Liberty is an inherently offensive lifestyle. Living in a free society guarantees that each one of us will see our most cherished principles and beliefs questioned and in some cases mocked. That psychic discomfort is the price we pay for basic civic peace. It's worth it. It's a pragmatic principle. Defend everyone else's rights, because if you don't there is no one to defend yours. -- MaxedOutMama

I don't just want gun rights... I want individual liberty, a culture of self-reliance....I want the whole bloody thing. -- Kim du Toit

The most glaring example of the cognitive dissonance on the left is the concept that human beings are inherently good, yet at the same time cannot be trusted with any kind of weapon, unless the magic fairy dust of government authority gets sprinkled upon them.-- Moshe Ben-David

The cult of the left believes that it is engaged in a great apocalyptic battle with corporations and industrialists for the ownership of the unthinking masses. Its acolytes see themselves as the individuals who have been "liberated" to think for themselves. They make choices. You however are just a member of the unthinking masses. You are not really a person, but only respond to the agendas of your corporate overlords. If you eat too much, it's because corporations make you eat. If you kill, it's because corporations encourage you to buy guns. You are not an individual. You are a social problem. -- Sultan Knish

All politics in this country now is just dress rehearsal for civil war. -- Billy Beck

Saturday, May 10, 2008

Rousseau, Marx, Hegel, and Engels are Still Killing

Rousseau, Marx, Hegel, and Engels are Still Killing
Burma killed by tyranny

If Cyclone Nargis had struck not Rangoon, but Melbourne or Tokyo, it is unlikely more than a few dozen people, if that, would have died. And that's because we are free, and rich - as free people tend to be with capitalism. Even Bangkok would have survived this far, far easier.

But in Burma as many as 100,000 are now feared dead - victims not of global warming, but of a tyranny that has left them poor and defenceless.

Burma, a former British colony, was once the rice-bowl of South-East Asia, but in 1962 a bunch of generals took over with a misty-eyed plan to impose on their 50 million people the "Burmese Way to Socialism".

Their brand of politics was of the kind still distressingly popular at RMIT and Victoria University, and produced exactly the misery it's inflicted from Cuba to Russia.

The economy collapsed, and Burma went from bread-basket to basket-case. No wonder so many people today still live in shacks and shanties that were no protection against last Friday's high winds and storm surge.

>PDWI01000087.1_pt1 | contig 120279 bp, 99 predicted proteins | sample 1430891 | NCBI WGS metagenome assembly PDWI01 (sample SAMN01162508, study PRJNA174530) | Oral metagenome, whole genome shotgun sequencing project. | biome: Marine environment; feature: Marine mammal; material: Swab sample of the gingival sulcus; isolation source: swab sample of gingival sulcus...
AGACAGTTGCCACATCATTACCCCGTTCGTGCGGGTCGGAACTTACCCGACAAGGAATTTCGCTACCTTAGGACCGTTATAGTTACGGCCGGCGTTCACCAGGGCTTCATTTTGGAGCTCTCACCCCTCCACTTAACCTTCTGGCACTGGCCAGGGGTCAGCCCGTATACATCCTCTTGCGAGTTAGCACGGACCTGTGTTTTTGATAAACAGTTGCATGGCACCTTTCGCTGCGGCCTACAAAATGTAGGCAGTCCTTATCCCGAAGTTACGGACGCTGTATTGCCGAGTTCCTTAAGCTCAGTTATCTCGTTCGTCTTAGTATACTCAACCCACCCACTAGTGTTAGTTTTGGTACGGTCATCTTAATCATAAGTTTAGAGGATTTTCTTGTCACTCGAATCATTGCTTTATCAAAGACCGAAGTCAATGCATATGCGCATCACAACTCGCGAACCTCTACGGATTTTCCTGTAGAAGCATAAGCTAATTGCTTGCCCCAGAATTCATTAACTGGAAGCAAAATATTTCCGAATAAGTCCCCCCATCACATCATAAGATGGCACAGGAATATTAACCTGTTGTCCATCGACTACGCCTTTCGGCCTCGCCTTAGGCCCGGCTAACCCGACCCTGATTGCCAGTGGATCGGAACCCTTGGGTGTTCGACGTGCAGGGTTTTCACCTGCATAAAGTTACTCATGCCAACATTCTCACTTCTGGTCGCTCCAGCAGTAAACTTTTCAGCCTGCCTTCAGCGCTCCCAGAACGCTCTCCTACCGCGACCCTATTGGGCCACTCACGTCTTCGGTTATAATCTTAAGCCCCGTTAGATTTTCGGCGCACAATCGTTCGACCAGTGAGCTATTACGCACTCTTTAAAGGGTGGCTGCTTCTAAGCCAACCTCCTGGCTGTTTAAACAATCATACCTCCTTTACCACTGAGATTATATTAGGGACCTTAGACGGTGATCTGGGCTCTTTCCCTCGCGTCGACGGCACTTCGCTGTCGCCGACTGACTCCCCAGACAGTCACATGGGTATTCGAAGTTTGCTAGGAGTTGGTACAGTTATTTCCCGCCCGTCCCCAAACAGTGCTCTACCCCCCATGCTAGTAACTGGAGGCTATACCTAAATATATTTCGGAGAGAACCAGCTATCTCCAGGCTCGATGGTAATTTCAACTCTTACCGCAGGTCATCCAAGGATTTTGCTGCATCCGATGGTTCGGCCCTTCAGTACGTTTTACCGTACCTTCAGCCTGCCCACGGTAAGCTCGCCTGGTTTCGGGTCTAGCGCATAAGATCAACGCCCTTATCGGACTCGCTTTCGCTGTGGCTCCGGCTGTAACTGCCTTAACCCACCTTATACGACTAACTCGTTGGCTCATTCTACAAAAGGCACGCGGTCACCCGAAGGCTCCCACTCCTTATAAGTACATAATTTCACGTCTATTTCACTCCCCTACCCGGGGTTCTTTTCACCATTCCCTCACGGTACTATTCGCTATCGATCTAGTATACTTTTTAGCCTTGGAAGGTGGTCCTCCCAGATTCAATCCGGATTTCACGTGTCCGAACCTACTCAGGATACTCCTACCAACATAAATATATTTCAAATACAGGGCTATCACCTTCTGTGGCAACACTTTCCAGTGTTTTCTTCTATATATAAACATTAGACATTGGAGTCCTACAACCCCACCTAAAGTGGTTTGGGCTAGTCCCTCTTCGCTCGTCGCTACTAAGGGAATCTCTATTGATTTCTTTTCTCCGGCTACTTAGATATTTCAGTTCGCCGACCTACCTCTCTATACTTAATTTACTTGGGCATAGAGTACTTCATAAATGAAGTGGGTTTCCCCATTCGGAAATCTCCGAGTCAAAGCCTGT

Whenever the Burmese people tried to protest against this junta-made poverty, and to demand democracy, they were shot - so often and in such numbers that China is now about the only ally the junta has left. In this way does resource-ravenous China, Olympics host, export its tyranny to the world.

Now consider how this junta - so brutal, unaccountable, incompetent, tyrannical and isolated -- has handled this latest disaster.

Two days before Cyclone Nargis hit, India's Meteorological Department warned the junta's minions it was coming, and where.

But Burma's state-owned media, one of the crudest propaganda outfits I've seen, issued no mass alerts. Indeed, illegal Voice of America broadcasts probably did more to warn Burma's civilians to take shelter than did Burma's own radio station.

At first, the full scale of the disaster was kept from the world.

Perhaps even the junta itself may not have known it, given there are no journalists free in that country to report what they see, and no untapped phone lines or internet to tell the world the truth.

Even now, the junta is killing people with its paranoia. Disaster assessment teams and helicopters from the United States have been blocked from coming in to prepare a huge rescue, and foreign aid teams not already in-country had their applications for visas stalled and aid shipments stopped.

Foreign journalists, whose reports would help raise appeal money, have been banned.

The UN is now "intensely" negotiating with the junta to let in aid workers and ease customs regulations on aid - literally begging the junta to let the world save its people.

So slow has the junta been to let in help, that French Foreign Minister Bernard Kouchner, founder of aid group Medicins Sans Frontieres, suggested the UN Security Council adopt a resolution allowing aid to be flown into the country by force. China, naturally, is against such interference in the affairs of its "friend".

True, the junta has let in some shipments of aid, and is particularly keen on being given cash rather than kind - which even the patsies of the European Union, not being completely insane, resist.

Why hand cash to thieves? I've seen for myself, on one of my trips to Burma, military heavies in shades openly demand bribes from Australian aid workers who were giving blankets to disaster victims.

In Mandalay, I saw a Red Cross ambulance, given by Japan, refitted for use as a taxi for military officials. The junta even today charges import duty on foreign donations.

With such tyrants in charge, the toll from Friday's cyclone - already horrific - can only keep rising.
"But NO!" protests the American socialist, "What's going on in Myanmar isn't really socialism!"

No, but then Edward O. Wilson described socialism/communism best:

Wonderful theory. Wrong species.

h/t on the article to Firehand.

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